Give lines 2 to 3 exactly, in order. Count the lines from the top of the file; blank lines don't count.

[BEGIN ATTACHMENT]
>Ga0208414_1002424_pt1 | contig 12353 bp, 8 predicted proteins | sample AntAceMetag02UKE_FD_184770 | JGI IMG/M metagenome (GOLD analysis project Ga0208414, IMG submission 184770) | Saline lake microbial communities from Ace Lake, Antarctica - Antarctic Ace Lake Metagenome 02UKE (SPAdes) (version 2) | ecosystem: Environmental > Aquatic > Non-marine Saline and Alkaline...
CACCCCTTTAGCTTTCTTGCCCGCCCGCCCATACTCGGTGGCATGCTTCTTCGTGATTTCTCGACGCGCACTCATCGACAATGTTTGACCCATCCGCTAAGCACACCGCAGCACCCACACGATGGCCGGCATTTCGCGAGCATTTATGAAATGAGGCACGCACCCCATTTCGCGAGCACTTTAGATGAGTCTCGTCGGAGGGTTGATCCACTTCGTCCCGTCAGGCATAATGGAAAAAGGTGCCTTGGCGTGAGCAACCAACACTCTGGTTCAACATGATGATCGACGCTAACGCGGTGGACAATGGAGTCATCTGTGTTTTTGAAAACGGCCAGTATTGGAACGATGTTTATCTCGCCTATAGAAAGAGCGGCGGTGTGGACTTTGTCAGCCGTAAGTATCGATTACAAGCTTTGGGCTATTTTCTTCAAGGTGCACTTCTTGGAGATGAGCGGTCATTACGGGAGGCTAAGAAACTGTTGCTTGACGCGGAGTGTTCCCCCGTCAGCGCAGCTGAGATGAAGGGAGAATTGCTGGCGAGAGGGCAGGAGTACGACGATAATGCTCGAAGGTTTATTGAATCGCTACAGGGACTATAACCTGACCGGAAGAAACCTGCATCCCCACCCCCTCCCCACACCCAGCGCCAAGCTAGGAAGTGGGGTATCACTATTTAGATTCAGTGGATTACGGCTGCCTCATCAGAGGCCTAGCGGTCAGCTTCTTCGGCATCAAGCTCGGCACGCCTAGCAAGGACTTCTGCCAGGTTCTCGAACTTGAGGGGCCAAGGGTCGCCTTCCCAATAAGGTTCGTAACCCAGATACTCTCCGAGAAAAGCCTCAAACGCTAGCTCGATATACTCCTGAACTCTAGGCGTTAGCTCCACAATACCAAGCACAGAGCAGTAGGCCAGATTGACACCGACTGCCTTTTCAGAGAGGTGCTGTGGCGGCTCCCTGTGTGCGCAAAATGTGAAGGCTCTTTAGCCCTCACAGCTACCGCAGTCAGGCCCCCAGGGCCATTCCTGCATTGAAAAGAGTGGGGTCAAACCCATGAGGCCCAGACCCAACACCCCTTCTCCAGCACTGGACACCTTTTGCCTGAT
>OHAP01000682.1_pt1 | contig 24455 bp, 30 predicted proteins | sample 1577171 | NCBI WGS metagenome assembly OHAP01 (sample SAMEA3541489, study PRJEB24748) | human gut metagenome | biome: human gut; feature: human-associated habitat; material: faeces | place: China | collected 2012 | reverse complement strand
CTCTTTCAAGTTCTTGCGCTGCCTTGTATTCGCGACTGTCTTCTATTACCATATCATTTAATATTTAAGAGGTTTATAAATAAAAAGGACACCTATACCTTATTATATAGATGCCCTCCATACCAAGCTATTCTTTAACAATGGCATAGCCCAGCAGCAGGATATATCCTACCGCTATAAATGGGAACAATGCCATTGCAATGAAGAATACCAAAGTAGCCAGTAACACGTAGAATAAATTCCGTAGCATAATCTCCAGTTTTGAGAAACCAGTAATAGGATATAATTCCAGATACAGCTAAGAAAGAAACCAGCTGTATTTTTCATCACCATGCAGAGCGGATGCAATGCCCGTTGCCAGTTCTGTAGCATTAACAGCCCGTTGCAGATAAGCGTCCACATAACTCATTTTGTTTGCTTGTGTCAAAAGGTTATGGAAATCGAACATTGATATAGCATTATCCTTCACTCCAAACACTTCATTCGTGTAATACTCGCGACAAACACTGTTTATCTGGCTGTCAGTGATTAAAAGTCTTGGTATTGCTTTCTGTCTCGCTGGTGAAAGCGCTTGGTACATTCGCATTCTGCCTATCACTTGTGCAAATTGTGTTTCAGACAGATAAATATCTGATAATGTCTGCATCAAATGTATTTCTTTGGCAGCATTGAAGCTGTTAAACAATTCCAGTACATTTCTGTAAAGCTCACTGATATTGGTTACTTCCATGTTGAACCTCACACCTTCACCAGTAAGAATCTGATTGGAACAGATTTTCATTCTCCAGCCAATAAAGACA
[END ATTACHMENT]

CACCCCTTTAGCTTTCTTGCCCGCCCGCCCATACTCGGTGGCATGCTTCTTCGTGATTTCTCGACGCGCACTCATCGACAATGTTTGACCCATCCGCTAAGCACACCGCAGCACCCACACGATGGCCGGCATTTCGCGAGCATTTATGAAATGAGGCACGCACCCCATTTCGCGAGCACTTTAGATGAGTCTCGTCGGAGGGTTGATCCACTTCGTCCCGTCAGGCATAATGGAAAAAGGTGCCTTGGCGTGAGCAACCAACACTCTGGTTCAACATGATGATCGACGCTAACGCGGTGGACAATGGAGTCATCTGTGTTTTTGAAAACGGCCAGTATTGGAACGATGTTTATCTCGCCTATAGAAAGAGCGGCGGTGTGGACTTTGTCAGCCGTAAGTATCGATTACAAGCTTTGGGCTATTTTCTTCAAGGTGCACTTCTTGGAGATGAGCGGTCATTACGGGAGGCTAAGAAACTGTTGCTTGACGCGGAGTGTTCCCCCGTCAGCGCAGCTGAGATGAAGGGAGAATTGCTGGCGAGAGGGCAGGAGTACGACGATAATGCTCGAAGGTTTATTGAATCGCTACAGGGACTATAACCTGACCGGAAGAAACCTGCATCCCCACCCCCTCCCCACACCCAGCGCCAAGCTAGGAAGTGGGGTATCACTATTTAGATTCAGTGGATTACGGCTGCCTCATCAGAGGCCTAGCGGTCAGCTTCTTCGGCATCAAGCTCGGCACGCCTAGCAAGGACTTCTGCCAGGTTCTCGAACTTGAGGGGCCAAGGGTCGCCTTCCCAATAAGGTTCGTAACCCAGATACTCTCCGAGAAAAGCCTCAAACGCTAGCTCGATATACTCCTGAACTCTAGGCGTTAGCTCCACAATACCAAGCACAGAGCAGTAGGCCAGATTGACACCGACTGCCTTTTCAGAGAGGTGCTGTGGCGGCTCCCTGTGTGCGCAAAATGTGAAGGCTCTTTAGCCCTCACAGCTACCGCAGTCAGGCCCCCAGGGCCATTCCTGCATTGAAAAGAGTGGGGTCAAACCCATGAGGCCCAGACCCAACACCCCTTCTCCAGCACTGGACACCTTTTGCCTGAT
>OHAP01000682.1_pt1 | contig 24455 bp, 30 predicted proteins | sample 1577171 | NCBI WGS metagenome assembly OHAP01 (sample SAMEA3541489, study PRJEB24748) | human gut metagenome | biome: human gut; feature: human-associated habitat; material: faeces | place: China | collected 2012 | reverse complement strand